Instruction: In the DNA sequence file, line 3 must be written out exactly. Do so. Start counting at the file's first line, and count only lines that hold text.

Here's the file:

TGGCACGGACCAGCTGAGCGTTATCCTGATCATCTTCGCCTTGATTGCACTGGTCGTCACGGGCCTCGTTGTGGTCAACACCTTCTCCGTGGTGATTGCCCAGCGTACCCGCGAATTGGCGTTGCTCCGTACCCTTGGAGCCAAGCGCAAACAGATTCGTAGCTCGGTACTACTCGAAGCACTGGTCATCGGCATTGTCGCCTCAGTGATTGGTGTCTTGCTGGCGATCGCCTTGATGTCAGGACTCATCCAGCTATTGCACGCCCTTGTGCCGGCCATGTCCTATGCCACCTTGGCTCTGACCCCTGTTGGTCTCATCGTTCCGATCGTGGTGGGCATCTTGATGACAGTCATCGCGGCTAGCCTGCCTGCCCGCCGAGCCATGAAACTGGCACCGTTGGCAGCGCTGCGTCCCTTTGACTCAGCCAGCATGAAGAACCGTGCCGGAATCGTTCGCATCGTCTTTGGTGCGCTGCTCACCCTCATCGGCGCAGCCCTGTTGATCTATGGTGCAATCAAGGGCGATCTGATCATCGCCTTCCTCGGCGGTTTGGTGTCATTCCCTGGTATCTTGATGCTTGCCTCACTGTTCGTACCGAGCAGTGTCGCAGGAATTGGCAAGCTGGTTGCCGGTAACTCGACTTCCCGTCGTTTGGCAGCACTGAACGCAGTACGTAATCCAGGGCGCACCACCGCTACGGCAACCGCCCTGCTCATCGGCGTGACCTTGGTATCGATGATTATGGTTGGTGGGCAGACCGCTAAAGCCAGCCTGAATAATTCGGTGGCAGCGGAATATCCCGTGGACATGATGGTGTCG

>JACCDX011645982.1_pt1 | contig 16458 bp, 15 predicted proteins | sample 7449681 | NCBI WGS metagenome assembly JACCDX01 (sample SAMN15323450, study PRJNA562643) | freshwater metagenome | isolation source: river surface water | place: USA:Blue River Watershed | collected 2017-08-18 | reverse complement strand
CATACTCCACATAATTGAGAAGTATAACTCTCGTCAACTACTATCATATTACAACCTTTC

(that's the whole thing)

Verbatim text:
CATACTCCACATAATTGAGAAGTATAACTCTCGTCAACTACTATCATATTACAACCTTTC